Will your ERP's HRMS module do enough to meet your needs?
Many Enterprise Resource Planning systems (ERPs) come with an assortment of integrated modules that can handle an organization’s baseline HR functions. This is no surprise given that an ERP generally aims to be an all-in-one package. The question of whether you should opt for having HR technology that is integrated in your ERP or purchase a separate HRMS comes down, in practical terms, to whether the ERP's HRMS module will meet your people software needs.
The advantages of ERP-integrated HRMS modules
The advantages of the ERP route include easier tracking of data and workflow across the various departments. This in turn can cut out the staffing costs involved in running dual systems, duplicating data and possibly having to manually track information across the organization.
Similarly, when it comes to reporting, a single system can more easily synthesize and evaluate data from all the various specialist modules that an ERP might include – for example, not only HR but also finance & accountings, manufacturing, marketing & sales, supply chain & warehouse management, CRM, etc.
What if you want to take things a step further?
However, there’s little doubt that for anything more than basic HR functionality, an HRMS designed from the ground up with HR and people processes in mind will do the job better. Beside which, ERP integrated HRMS modules may carry some disadvantages: deployments can be lengthy (sometimes measured in years rather than months), opportunities for customization can be limited, and the sheer size of the ERP can result in being locked into a single vendor as each of the various departments come to rely on the technology.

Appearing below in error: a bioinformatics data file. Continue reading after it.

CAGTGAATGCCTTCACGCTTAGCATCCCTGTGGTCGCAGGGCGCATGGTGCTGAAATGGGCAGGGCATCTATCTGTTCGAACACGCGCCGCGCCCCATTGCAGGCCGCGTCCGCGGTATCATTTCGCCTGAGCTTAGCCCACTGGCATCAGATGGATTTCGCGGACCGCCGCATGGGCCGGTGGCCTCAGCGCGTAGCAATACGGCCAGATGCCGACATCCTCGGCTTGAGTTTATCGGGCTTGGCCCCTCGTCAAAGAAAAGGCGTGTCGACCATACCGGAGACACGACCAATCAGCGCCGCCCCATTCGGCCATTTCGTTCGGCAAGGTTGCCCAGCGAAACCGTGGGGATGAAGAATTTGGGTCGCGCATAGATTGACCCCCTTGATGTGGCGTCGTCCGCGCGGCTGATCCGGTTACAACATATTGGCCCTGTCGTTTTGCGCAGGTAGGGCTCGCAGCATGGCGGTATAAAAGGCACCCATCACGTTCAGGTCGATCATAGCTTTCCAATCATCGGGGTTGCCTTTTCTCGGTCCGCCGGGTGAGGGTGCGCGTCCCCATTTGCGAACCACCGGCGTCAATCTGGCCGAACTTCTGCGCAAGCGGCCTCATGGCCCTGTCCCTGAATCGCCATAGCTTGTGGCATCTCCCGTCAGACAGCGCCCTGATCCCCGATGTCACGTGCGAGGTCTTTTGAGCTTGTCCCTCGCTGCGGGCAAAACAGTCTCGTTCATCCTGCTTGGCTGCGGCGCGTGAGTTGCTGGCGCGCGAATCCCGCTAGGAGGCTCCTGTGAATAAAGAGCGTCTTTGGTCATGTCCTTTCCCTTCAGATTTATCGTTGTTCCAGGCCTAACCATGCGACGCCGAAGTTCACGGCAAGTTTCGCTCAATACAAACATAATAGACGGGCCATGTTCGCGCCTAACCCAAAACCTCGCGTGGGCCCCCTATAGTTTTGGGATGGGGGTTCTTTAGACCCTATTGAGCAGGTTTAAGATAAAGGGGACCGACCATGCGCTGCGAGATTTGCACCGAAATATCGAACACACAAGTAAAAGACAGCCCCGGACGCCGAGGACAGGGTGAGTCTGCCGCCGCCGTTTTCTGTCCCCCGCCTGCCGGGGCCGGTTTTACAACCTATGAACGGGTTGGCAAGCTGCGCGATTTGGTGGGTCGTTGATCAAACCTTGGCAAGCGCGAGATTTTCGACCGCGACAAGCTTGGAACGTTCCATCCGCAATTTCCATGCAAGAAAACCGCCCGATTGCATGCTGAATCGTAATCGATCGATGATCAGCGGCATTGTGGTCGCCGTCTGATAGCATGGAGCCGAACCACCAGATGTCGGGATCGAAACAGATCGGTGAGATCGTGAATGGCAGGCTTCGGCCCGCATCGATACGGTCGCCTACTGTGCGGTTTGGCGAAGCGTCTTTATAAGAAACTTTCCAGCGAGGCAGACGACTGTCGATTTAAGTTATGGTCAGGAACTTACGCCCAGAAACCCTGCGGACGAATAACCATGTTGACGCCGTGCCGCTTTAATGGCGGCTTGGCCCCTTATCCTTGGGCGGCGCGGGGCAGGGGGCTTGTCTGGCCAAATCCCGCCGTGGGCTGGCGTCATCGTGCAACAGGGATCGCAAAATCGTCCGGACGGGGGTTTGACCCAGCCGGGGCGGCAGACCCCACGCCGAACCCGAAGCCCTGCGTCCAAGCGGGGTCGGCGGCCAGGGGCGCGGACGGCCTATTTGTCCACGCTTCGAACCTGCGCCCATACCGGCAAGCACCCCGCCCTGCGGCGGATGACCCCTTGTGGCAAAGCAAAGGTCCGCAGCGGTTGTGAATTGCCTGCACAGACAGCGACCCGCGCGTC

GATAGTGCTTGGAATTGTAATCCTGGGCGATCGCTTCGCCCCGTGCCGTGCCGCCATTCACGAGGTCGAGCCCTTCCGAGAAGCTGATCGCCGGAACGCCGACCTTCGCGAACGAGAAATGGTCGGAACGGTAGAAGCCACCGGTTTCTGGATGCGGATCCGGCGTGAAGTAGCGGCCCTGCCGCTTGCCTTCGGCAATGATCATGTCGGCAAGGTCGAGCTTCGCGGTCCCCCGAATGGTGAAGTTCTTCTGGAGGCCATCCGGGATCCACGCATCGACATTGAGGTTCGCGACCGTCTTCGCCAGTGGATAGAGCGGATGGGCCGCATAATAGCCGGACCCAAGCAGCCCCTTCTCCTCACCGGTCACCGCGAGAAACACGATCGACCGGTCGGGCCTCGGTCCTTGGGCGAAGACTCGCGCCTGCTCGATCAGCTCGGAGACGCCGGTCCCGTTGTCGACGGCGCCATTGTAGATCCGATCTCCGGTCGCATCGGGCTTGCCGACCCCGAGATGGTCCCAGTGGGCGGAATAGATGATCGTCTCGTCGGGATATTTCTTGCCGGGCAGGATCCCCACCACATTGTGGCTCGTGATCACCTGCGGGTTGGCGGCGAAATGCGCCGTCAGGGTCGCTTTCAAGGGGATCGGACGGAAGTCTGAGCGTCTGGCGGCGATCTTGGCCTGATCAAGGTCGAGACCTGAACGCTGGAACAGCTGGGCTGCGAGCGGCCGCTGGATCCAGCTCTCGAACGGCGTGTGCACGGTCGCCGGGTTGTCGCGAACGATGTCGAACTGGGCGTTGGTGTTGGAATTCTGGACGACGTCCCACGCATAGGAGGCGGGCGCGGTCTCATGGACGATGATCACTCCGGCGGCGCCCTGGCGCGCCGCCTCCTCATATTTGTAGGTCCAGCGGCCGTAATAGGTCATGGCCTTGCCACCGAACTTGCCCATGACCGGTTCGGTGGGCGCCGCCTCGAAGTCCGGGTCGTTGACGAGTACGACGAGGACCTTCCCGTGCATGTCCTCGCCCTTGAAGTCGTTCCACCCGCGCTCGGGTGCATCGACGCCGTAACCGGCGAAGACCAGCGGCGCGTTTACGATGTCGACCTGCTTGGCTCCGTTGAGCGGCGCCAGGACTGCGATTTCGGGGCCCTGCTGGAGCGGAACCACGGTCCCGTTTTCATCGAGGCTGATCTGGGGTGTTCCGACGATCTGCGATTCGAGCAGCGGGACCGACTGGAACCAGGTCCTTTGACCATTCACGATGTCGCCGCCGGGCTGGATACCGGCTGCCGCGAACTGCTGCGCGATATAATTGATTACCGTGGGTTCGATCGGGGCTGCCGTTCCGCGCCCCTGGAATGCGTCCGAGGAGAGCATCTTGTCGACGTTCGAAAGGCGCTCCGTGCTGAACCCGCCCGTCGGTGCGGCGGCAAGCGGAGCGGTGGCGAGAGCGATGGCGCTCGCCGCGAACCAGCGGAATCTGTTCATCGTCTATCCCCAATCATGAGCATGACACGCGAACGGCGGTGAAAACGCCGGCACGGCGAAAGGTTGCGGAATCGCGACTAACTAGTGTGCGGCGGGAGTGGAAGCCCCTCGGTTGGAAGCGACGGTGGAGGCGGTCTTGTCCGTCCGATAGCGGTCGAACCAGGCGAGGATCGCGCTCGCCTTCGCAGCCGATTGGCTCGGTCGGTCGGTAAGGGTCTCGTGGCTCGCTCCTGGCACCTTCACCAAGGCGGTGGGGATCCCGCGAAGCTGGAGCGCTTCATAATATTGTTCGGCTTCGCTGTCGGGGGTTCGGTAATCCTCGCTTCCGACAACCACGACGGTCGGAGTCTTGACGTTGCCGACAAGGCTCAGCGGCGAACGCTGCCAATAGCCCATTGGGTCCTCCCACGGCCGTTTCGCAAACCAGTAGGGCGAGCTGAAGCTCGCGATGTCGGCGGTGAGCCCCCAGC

The question of whether an ERP HR module will meet your needs really requires you to drill down into what those needs really are. For any technology purchase you need to identify exactly what benefits and functions you need, and why, and what specific and measurable returns you expect. If you’re comparing two different kinds of system – ERP and HRMS – then that drilling down becomes even more essential; especially if you already have a legacy HRMS and are considering streamlining.
For example, if you want to use the ERP for payroll, the system needs quick and seamless access to your time and attendance data. If that data is in a separate HRMS or even a stand-alone time and attendance system, it can be tempting to swap the whole collection of applications for a single, combined ERP (and that’s probably what the sales pitch will tell you). But you should take the time to identify exactly what use you put that data to at the moment and how you might benefit from using it in the future. Will and ERP module with its often limited functionality do the job?
Most ERP systems include HR modules and if your HR needs are modest and are likely to remain so for the next few years, the right ERP will probably handle your needs without the need for an HRMS. Just bear in mind that no ERP is designed from the ground up with people processes in mind – by nature, and ERP is a jack-of-all-trades and usually master of none.
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